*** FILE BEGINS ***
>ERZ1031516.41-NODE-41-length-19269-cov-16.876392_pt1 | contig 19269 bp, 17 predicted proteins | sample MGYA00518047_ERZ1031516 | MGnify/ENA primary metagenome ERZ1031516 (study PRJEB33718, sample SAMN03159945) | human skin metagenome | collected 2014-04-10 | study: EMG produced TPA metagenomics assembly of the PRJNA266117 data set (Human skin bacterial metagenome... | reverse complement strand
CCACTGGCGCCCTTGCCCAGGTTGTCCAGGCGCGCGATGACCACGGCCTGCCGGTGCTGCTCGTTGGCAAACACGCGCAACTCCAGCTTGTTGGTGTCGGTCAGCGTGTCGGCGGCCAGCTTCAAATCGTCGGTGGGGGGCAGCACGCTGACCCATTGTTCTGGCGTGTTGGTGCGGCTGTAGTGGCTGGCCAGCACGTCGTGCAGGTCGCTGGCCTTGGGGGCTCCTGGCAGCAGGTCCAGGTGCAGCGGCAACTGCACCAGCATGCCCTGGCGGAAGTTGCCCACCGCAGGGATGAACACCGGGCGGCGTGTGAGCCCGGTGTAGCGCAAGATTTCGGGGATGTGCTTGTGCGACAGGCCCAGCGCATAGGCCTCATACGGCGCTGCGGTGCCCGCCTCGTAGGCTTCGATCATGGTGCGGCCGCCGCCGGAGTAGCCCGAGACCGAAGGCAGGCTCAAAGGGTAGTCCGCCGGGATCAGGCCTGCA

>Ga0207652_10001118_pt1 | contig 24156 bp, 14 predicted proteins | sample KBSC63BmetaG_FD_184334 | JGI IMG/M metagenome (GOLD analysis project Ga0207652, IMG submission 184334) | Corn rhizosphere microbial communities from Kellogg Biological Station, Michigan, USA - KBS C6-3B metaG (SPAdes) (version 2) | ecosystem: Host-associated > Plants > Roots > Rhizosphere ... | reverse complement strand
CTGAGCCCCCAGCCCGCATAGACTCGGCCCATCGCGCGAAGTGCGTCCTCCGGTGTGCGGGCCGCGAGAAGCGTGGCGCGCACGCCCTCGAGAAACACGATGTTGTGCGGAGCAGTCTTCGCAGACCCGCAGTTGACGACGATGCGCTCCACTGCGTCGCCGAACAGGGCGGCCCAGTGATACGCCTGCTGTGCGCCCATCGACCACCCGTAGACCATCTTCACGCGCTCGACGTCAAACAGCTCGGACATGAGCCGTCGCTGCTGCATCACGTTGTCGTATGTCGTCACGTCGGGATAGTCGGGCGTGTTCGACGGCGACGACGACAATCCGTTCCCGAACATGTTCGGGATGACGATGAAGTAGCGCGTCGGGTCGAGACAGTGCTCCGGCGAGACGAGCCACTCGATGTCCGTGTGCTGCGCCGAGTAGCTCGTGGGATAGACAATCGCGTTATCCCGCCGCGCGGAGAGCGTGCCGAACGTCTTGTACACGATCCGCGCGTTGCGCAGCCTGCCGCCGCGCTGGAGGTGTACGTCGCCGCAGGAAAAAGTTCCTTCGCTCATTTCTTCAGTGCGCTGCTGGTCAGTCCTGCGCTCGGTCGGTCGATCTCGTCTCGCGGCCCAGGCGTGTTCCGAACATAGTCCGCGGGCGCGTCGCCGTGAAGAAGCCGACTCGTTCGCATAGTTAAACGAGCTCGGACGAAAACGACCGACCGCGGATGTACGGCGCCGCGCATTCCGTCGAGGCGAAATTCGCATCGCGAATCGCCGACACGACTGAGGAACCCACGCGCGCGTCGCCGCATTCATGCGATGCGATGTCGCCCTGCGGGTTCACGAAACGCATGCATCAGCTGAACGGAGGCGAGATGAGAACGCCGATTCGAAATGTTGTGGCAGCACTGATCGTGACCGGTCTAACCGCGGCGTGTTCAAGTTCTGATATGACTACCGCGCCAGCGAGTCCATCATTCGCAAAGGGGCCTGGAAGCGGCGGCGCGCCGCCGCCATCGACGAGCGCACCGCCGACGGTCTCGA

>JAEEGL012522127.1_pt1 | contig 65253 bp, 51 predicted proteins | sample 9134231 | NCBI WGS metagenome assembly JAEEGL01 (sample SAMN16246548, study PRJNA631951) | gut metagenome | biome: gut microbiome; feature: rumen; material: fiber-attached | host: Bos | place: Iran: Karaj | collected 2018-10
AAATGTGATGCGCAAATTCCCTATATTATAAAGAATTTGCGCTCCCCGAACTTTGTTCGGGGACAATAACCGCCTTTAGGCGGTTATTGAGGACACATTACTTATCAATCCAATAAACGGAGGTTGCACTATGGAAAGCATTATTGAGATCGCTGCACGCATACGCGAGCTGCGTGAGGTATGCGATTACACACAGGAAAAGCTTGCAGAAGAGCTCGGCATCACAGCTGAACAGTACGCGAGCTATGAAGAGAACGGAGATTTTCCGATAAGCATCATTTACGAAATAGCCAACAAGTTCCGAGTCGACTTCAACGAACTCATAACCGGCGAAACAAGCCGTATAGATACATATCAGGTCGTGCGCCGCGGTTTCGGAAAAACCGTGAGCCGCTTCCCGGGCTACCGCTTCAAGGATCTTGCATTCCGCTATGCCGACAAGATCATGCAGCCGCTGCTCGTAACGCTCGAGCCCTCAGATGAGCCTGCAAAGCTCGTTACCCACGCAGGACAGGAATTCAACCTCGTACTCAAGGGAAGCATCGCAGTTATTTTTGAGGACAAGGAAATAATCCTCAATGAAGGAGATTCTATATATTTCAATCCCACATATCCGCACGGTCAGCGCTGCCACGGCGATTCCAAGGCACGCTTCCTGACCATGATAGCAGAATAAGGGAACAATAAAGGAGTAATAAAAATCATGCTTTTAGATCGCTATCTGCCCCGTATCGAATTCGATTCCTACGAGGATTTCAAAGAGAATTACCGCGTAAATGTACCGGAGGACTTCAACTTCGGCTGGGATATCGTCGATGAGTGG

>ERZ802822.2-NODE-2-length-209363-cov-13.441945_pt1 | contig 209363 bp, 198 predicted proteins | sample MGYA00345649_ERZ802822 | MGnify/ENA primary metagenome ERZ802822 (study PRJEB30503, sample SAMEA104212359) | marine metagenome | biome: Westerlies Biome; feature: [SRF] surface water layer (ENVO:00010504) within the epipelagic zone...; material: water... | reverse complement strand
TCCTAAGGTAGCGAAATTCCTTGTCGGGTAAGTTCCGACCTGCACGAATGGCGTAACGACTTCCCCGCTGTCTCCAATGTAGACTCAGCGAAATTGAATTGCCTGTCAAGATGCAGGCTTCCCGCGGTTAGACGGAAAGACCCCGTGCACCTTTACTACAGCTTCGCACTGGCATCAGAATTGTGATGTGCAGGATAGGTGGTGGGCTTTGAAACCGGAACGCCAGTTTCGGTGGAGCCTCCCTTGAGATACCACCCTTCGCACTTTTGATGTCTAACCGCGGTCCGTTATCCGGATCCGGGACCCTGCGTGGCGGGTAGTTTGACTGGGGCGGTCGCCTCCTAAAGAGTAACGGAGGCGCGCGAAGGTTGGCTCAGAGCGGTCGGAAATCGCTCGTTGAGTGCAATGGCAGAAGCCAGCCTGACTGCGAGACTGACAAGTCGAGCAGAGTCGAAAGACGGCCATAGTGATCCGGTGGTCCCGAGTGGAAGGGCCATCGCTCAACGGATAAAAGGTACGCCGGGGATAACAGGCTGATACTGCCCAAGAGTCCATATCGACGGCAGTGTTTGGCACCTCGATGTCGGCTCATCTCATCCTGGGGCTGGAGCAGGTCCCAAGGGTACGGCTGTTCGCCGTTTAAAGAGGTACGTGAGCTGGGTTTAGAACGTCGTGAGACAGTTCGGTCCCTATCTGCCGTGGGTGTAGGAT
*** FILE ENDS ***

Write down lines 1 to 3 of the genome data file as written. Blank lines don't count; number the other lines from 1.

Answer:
>ERZ1031516.41-NODE-41-length-19269-cov-16.876392_pt1 | contig 19269 bp, 17 predicted proteins | sample MGYA00518047_ERZ1031516 | MGnify/ENA primary metagenome ERZ1031516 (study PRJEB33718, sample SAMN03159945) | human skin metagenome | collected 2014-04-10 | study: EMG produced TPA metagenomics assembly of the PRJNA266117 data set (Human skin bacterial metagenome... | reverse complement strand
CCACTGGCGCCCTTGCCCAGGTTGTCCAGGCGCGCGATGACCACGGCCTGCCGGTGCTGCTCGTTGGCAAACACGCGCAACTCCAGCTTGTTGGTGTCGGTCAGCGTGTCGGCGGCCAGCTTCAAATCGTCGGTGGGGGGCAGCACGCTGACCCATTGTTCTGGCGTGTTGGTGCGGCTGTAGTGGCTGGCCAGCACGTCGTGCAGGTCGCTGGCCTTGGGGGCTCCTGGCAGCAGGTCCAGGTGCAGCGGCAACTGCACCAGCATGCCCTGGCGGAAGTTGCCCACCGCAGGGATGAACACCGGGCGGCGTGTGAGCCCGGTGTAGCGCAAGATTTCGGGGATGTGCTTGTGCGACAGGCCCAGCGCATAGGCCTCATACGGCGCTGCGGTGCCCGCCTCGTAGGCTTCGATCATGGTGCGGCCGCCGCCGGAGTAGCCCGAGACCGAAGGCAGGCTCAAAGGGTAGTCCGCCGGGATCAGGCCTGCA

>Ga0207652_10001118_pt1 | contig 24156 bp, 14 predicted proteins | sample KBSC63BmetaG_FD_184334 | JGI IMG/M metagenome (GOLD analysis project Ga0207652, IMG submission 184334) | Corn rhizosphere microbial communities from Kellogg Biological Station, Michigan, USA - KBS C6-3B metaG (SPAdes) (version 2) | ecosystem: Host-associated > Plants > Roots > Rhizosphere ... | reverse complement strand